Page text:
§ 'There shall cease to have effect any Act (including a local Act) passed before this Act in so far as it authorizes—
- (a) any search of a person by a constable at a police station; or
- (b) an intimate search of a person by a constable, and any rule of common law which authorises a search such as is mentioned in paragraph (a) or (b) above is abolished.'.—[Mr. Hurd.]
§ Brought up, and read the First time.
§ Mr. Hurd
I beg to move, That the clause be read a Second time.
The clause serves two purposes. It puts beyond doubt the repeal of all existing statutory powers in so far as they permit the police to carry out an intimate search. Intimate searches are now carried out in pursuance of the power of search conferred by section 23 of the Misuse of Drugs Act 1971. We shall come to the importance of that Act on later amendments.
As the House knows, the intention is that the only circumstances in which an intimate search may be carried out by or on behalf of the police are those set out in clause 49.
The clause abolishes the present powers of the police under common law to search persons detained at police stations other than by way of an intimate search. We shall have an opportunity later to discuss the content of clause 49, and what should or should not be in it as regards intimate body search by the police. As a result of the discussion in Committee, it was clearly necessary to remove any ambiguity on the points that I have mentioned.
§ Mr. Kaufman
When the Government agreed to make this concession in Committee, we regarded it as one of the most significant achievements that we had managed to obtain during the passage of the Bill. We are therefore very satisfied that the Government have brought forward this new clause. Not only do we support it, but we anticipate 29 that it is a precursor to the Government accepting our new clause 16 as a logical extension of what the Government are doing in this new clause.
I have a slight reservation on this matter. There are no problems on clause 49, and there are no problems about intimate search. However, under the clause as it stands the common law right of search at a police station would cease. That would be all right if the Bill covered all circumstances, but, alas, it does not.
The power of search that will replace the common law powers depends on "reasonable suspicion". In general, no one would quarrel with that, but my right hon. Friend the Minister is aware of the argument that I put in Committee. From time to time, the police search, on arrest, as a routine matter and do not always carry out such searches to look for a specific item that they believe that a person may be carrying.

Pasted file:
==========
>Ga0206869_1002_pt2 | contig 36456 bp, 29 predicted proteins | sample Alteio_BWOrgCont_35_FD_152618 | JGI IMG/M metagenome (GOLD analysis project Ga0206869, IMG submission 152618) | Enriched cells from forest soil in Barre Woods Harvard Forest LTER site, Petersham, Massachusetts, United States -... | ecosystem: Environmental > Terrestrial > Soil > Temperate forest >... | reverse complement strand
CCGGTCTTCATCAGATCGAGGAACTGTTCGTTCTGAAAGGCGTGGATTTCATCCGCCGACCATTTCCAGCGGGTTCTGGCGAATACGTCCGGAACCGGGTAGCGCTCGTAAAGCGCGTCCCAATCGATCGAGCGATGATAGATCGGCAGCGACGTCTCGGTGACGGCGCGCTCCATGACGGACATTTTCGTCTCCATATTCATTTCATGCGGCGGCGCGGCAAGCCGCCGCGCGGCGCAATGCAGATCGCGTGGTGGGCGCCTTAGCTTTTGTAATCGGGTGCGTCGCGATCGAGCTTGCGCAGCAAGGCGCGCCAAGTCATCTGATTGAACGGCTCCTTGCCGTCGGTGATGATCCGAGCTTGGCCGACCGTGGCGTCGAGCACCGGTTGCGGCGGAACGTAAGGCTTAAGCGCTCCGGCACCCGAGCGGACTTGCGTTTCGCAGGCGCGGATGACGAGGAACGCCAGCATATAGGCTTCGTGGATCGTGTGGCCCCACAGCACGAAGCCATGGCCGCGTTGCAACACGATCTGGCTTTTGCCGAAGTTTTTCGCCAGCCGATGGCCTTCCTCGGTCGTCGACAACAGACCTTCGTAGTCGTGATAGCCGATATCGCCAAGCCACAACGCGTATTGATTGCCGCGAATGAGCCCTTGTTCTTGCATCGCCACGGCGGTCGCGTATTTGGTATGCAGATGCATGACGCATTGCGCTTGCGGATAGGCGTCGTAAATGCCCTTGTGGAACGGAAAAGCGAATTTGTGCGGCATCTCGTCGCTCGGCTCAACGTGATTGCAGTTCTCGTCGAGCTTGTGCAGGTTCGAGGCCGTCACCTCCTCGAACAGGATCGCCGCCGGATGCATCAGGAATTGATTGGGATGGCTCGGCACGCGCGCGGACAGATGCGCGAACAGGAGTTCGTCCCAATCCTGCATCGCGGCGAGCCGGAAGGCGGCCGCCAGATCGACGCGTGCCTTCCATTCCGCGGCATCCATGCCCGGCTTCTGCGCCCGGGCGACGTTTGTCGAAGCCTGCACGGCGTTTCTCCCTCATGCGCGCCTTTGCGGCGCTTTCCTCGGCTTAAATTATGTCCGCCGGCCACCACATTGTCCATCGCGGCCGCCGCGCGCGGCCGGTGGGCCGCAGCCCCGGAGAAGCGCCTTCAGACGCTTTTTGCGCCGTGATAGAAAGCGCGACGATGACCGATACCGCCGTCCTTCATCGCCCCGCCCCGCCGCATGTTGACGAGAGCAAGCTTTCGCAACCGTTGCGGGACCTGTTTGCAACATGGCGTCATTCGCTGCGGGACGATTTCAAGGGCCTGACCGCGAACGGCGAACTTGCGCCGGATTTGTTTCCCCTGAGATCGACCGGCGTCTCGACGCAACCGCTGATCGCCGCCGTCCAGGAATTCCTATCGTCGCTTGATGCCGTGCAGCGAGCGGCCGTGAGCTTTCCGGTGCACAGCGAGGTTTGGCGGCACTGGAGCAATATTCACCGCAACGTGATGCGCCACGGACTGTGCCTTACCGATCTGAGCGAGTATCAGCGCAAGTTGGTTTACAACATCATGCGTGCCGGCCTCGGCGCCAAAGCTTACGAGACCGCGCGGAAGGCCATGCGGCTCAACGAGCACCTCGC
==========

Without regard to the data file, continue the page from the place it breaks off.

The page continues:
For example, a person who has jumped bail or been taken to a police station after being arrested for a minor offence may be searched only if an officer has reasonable suspicion that the person was carrying something that was relevant to that particular offence. However, there have been instances of people being arrested for such an offence taking out a penknife and stabbing a police officer. When the Bill removes the common law rights of search, will the police be unable to conduct a search that could reveal penknives or other articles that have no bearing on the offence for which the person has been arrested but could represent a danger for the police?
My right hon. Friend the Minister may be able to say that the search at a police station will require people to turn out their pockets. If so, I shall be content. However, we need to be sure that in abolishing for ever the powers of search under the common law—specifically at a police station—we will not be denying the police the power of a general search which could turn up items that are not related to the specific offence, but could be dangerous.
§ Mr. Robert Maclennan (Caithness and Sutherland)
The SDP and the Liberal party are glad that the Government have introduced new clause 6, and we support it. We take the firm view that only the powers of search set out in the Bill should be available to the police. The attempt to codify the powers of search in the Bill is wholly welcome. Of course, that does not pre-empt our position on what those powers should be. We shall return to that later.
§ Mr. Gerald Bermingham (St. Helens, South)
The hon. Member for Bury St. Edmunds (Mr. Griffiths) has merely reiterated what he said in Committee on a number of occasions. I shall merely reiterate what I said in reply to the hon. Gentleman on a number of occasions. Extreme cases make bad law, not good law.
I welcome the new clause, because it begins to codify when searches may take place, which is in the interests of society as a whole. If every person who went into a police station were searched, even if he had been arrested for only a minor offence, we should create ill will.
I think that the hon. Member for Bury St. Edmunds had in mind the case of a police officer who was stabbed in a taxi. There have been examples of attacks taking place at police stations, but they are only one or two cases among the hundreds of thousands, if not millions, of people who 30 are taken to police stations each year. To legislate for the isolated rather than the generality will create poor law rather than good law.
§ Mr. Hurd
The answer to the anxiety of my hon. Friend the Member for Bury St. Edmunds (Mr. Griffiths) is that, although he is right that the search power on arrest —under clause 29—is related to reasonable suspicion, the search power under clause 48—on arrival at a police station — is not so related. That is a pretty comprehensive power which would enable the police to deal with the problem about which my hon. Friend is worried.
§ Mr. Speaker
Order. The hon. Gentleman has already spoken in this debate. We are on Report arid not in Committee.
§ Question put and agreed to.
§ Clause read a Second time, and added to the Bill.